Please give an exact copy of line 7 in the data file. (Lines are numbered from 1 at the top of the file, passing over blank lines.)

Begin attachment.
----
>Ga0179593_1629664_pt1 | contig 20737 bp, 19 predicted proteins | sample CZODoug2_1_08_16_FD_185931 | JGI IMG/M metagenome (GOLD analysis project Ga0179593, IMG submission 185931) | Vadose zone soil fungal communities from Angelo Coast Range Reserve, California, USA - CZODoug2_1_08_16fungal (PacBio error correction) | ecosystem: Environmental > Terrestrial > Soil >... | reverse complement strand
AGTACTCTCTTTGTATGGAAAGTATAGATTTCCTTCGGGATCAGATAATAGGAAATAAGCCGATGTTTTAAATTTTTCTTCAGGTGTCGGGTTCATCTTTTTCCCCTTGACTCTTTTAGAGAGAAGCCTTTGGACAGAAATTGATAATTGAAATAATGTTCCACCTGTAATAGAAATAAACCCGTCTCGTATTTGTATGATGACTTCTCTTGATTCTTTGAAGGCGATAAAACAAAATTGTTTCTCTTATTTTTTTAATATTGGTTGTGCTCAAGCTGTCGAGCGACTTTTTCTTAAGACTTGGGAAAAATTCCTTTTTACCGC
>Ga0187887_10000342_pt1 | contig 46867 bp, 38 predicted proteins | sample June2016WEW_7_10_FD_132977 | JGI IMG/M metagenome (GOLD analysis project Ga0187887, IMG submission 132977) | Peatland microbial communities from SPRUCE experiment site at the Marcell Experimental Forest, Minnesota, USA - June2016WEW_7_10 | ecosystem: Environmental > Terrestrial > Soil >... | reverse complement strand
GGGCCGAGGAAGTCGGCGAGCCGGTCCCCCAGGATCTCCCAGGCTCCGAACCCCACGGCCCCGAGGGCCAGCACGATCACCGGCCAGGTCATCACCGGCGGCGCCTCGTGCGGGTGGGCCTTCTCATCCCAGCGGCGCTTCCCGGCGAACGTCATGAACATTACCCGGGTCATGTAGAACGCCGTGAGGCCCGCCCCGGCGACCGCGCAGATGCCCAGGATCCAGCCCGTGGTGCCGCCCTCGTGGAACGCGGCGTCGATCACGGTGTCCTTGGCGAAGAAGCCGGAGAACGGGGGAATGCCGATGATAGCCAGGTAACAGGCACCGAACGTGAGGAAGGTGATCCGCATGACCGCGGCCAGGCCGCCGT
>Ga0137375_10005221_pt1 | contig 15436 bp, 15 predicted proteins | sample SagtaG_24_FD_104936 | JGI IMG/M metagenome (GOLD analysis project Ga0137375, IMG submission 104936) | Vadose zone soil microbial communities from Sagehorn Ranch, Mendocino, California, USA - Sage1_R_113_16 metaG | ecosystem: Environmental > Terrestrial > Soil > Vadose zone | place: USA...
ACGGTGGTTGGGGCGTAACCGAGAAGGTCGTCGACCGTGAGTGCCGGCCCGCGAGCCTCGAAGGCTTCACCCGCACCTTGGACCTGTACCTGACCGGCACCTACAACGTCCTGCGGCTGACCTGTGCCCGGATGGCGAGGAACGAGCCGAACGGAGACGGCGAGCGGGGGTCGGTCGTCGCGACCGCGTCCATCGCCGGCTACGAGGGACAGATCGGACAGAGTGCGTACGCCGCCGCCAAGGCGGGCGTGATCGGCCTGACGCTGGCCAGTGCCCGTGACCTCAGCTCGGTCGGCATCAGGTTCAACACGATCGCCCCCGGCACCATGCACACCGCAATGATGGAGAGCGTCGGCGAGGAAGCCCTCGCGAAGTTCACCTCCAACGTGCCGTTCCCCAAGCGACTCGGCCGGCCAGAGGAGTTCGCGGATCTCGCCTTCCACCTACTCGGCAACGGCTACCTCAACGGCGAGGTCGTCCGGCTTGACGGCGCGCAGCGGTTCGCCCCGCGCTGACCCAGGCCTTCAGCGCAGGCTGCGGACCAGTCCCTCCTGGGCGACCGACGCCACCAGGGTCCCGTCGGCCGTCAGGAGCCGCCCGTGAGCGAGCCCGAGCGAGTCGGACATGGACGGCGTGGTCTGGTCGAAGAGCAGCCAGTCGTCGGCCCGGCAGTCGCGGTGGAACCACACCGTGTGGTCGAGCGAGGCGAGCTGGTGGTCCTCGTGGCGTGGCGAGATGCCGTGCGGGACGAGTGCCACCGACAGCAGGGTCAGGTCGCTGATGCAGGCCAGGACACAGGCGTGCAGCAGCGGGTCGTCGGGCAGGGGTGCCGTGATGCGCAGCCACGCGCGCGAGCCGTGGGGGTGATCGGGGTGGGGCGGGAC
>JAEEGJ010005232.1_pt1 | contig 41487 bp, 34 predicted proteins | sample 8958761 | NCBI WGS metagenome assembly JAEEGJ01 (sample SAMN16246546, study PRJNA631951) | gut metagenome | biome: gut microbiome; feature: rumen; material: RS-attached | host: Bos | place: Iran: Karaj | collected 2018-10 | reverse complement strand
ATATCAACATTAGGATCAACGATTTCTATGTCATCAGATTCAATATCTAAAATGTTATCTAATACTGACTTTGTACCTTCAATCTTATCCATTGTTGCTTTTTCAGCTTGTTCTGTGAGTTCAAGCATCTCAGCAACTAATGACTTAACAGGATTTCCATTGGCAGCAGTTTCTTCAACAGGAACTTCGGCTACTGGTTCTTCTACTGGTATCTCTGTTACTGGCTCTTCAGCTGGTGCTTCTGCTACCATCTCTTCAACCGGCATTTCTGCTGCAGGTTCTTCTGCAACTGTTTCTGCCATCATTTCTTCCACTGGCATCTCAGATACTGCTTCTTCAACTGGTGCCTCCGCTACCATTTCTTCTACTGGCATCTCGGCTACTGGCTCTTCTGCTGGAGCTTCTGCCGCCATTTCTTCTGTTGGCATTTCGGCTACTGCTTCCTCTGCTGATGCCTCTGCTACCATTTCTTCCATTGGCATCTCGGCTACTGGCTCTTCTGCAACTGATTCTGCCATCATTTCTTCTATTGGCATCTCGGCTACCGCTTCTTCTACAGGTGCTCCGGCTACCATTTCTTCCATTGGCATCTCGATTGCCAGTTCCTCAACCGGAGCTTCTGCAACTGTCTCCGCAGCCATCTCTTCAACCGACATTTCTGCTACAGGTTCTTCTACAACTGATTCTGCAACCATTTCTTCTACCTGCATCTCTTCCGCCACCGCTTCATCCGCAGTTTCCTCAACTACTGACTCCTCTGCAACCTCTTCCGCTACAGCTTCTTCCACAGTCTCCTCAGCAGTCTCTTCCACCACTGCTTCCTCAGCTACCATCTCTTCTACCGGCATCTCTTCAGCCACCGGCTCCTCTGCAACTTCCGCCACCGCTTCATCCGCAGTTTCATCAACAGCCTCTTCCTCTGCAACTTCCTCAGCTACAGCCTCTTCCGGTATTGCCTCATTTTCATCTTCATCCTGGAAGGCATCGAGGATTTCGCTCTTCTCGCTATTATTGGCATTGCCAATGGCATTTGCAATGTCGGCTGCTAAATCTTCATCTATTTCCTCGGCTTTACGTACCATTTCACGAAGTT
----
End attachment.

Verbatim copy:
>JAEEGJ010005232.1_pt1 | contig 41487 bp, 34 predicted proteins | sample 8958761 | NCBI WGS metagenome assembly JAEEGJ01 (sample SAMN16246546, study PRJNA631951) | gut metagenome | biome: gut microbiome; feature: rumen; material: RS-attached | host: Bos | place: Iran: Karaj | collected 2018-10 | reverse complement strand